Storm Clouds Blowing Over?

I’m feeling like returning to writing. The last bout of violent nightmares has passed and the remaining dreams, depressing and distressing though they may be, are tolerable.

Previously, before I halted my psychoactive medicine and my sleep medications, my nightmares and dreams were utterly incomprehensible. They were as surreal and inscrutable as any painting made by Dali. They bore no relation to any current event I was dealing with, nor any past occurrence. That has changed markedly.

My dreams now relate to things that have gone on the day before. I consider these more normal dreams, the kind most people get, although mine are always bent toward evil or anxiety. I might, for example, have loaned my truck out the day before to a friend. That night I will then have a dream about the truck being stolen, the contents looted, the truck never recovered. Or I may have a dream that, if I think about it, mirrors the imagery I just saw on a television show.

This is a dramatic change, from the violent to the merely stressful, from the confused to the relatable. I don’t know what this turn of events means. But, in a related event, my insurance carrier is providing a sleep study for me which I will soon schedule. Sleep studies focus squarely on the physical reasons for poor sleep and the last one I had found nothing wrong with me. Nothing physical, although they did say I never got into REM sleep, which is perhaps understandable given the clinical nature of the sleep facility. In any case, I look forward to exploring a possibly positive avenue.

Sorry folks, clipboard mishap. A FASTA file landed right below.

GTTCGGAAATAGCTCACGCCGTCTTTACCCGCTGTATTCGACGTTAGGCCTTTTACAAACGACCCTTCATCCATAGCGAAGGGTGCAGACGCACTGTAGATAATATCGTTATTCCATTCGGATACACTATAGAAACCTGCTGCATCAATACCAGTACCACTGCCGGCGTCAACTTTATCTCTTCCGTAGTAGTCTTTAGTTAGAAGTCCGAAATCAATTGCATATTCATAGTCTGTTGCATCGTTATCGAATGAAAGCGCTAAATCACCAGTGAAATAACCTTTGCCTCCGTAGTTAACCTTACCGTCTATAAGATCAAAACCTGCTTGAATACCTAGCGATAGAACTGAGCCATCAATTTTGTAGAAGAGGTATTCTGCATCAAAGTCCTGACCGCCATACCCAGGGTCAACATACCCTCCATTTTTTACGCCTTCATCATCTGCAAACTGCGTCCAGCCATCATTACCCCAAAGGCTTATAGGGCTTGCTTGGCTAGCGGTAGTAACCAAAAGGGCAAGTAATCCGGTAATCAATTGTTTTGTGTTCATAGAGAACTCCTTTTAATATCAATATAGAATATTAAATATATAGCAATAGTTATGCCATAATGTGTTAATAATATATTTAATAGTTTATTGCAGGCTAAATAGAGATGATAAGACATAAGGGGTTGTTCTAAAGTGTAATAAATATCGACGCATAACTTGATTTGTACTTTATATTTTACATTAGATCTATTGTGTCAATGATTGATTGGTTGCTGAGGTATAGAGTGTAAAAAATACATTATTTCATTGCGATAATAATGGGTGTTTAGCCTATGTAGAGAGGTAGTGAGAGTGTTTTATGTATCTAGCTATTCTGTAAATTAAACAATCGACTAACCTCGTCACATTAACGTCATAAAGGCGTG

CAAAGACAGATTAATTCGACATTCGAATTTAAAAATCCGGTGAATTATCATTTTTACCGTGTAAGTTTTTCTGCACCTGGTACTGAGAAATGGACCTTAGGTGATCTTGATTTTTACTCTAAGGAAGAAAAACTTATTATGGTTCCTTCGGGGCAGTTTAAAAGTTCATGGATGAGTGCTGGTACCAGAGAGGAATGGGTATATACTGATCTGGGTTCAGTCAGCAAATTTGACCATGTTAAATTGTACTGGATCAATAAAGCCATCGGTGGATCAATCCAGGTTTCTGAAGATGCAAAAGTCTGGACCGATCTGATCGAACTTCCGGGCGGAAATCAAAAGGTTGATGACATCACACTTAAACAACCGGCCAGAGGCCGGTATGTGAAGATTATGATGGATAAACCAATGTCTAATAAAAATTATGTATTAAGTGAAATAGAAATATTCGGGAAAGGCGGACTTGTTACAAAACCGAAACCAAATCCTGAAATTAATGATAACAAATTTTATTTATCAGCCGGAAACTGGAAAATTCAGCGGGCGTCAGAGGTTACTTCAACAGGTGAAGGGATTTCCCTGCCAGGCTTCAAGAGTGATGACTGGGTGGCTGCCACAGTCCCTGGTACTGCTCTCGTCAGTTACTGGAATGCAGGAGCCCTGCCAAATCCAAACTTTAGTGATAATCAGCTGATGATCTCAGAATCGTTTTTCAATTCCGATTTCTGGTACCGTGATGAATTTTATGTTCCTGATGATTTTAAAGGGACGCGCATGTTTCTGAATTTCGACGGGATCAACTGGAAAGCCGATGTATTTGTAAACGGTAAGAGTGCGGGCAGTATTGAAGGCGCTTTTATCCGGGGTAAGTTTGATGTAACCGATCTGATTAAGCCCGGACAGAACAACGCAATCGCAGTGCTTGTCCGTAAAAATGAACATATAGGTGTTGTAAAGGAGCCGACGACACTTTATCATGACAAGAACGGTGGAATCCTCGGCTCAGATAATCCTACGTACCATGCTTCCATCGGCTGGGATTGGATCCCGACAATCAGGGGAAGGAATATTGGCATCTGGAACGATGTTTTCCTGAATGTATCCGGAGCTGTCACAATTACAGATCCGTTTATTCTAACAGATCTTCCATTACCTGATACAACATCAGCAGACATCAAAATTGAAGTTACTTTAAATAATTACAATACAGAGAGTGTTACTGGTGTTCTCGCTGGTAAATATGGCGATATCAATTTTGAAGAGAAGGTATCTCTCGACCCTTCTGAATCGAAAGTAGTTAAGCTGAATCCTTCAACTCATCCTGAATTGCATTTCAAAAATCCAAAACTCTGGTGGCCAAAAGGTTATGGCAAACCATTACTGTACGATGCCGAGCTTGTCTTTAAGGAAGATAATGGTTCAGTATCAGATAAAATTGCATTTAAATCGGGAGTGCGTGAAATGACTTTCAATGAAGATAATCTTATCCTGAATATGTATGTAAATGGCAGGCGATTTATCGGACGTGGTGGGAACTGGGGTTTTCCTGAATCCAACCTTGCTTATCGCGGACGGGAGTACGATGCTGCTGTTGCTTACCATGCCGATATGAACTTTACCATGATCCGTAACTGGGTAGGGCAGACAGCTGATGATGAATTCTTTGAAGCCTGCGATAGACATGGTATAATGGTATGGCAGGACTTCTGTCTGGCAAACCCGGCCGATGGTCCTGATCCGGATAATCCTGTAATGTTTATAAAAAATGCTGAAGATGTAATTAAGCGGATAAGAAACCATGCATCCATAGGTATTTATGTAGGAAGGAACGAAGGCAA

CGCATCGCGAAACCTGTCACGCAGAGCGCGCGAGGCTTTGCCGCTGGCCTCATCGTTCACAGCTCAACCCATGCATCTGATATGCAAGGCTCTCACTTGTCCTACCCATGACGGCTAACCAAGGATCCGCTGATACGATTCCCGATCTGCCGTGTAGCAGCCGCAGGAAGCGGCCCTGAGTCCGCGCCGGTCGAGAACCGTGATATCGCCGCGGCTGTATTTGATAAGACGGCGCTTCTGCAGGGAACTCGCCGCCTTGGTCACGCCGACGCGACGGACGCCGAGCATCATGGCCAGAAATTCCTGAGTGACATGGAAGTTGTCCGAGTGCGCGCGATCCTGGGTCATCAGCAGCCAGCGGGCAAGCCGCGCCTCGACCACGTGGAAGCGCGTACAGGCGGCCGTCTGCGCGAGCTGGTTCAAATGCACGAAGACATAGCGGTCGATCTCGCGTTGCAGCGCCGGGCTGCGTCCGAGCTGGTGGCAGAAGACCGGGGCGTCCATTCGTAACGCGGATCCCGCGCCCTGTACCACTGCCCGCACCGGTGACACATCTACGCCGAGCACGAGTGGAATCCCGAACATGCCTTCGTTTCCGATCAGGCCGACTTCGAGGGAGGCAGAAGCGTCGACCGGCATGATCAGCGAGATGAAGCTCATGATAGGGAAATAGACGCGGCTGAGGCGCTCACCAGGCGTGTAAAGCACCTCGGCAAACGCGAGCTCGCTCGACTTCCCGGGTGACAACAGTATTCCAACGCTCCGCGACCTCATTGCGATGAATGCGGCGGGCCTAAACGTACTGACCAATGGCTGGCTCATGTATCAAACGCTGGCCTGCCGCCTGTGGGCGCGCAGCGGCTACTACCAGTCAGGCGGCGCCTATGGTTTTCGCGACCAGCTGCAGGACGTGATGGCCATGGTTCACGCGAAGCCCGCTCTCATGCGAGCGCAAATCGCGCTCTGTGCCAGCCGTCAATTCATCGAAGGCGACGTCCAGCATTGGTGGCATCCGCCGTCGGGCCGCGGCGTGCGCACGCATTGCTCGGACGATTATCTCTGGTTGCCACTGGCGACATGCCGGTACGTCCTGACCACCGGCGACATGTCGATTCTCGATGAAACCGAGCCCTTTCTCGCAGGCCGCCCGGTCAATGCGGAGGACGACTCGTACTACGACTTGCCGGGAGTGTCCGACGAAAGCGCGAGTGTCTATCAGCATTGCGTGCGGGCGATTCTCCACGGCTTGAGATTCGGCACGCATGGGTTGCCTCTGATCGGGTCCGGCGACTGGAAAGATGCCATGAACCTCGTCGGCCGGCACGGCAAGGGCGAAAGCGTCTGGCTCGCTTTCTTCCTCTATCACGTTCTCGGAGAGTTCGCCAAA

On the downside, I have just been diagnosed with skin cancer. A minor form. One doctor says it’s a small price to pay for being outdoors. I’ll have to be cut on, right below one eye. I’ve put off the operation until into January but I hope to heal well enough to be ready for Quartzsite come the middle of that month. I’ve continued to read throughout the last black month and I feel better now about putting what I’ve learned into writing. I thank those who have expressed concern. One day at a time.

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New Post At SouthwestRockhounding.com

Going to Tucson this February to see The Big Show? Better read this post:

https://southwestrockhounding.com/2018/12/15/tucson-and-parking/

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The Tonopah Historic Mining Park

The Tonopah Historic Mining Park Foundation has begun fund raising to physically secure what’s known as the Silver Top Headframe, one of three located at the Mining Park. A headframe is the signature feature of any large mine, permitting the hoisting of workers and ore from deep below to the top of the complex. A very few 2019 calendars, printed to help raise funds for the Foundation, are available at the Mining Park Visitor center for purchase.

While it may be winter, planning a park visit can start now by checking out its website or by reading up on Tonopah’s fabled mining history. Make sure to stop in if you’re heading to Quartzsite in January or Tucson in February. There are other reasons to go to Tonopah.

Anyone going to or leaving the Southwest by way of US 95 in Nevada should stop for many excellent reasons. The first is fuel, since the nearest gas stations are 100 miles north and south of town. After you’ve topped your tank, consider visiting the Central Nevada Museum in Tonopah, the city’s best kept secret. After that, stop by Whitney’s Bookshelf, right on 95, a fine used bookstore, often with excellent mining books. Hometown Pizza is across the street if you are hungry, usually serving pizza by the slice. If you’d like different fare, try the Pitman Cafe in the historic and period restored Mizpah Hotel. If you’re not in a rush to get out of town, think about getting a room at the Mizpah. I like the corner room on the fourth floor, the one with the claw foot bathtub. I think it is Number 409. But I digress. The best reason for any prospector or rockhound to stop in Tonopah is the Historic Mining Park, owned by the city and operated under regular, dependable hours.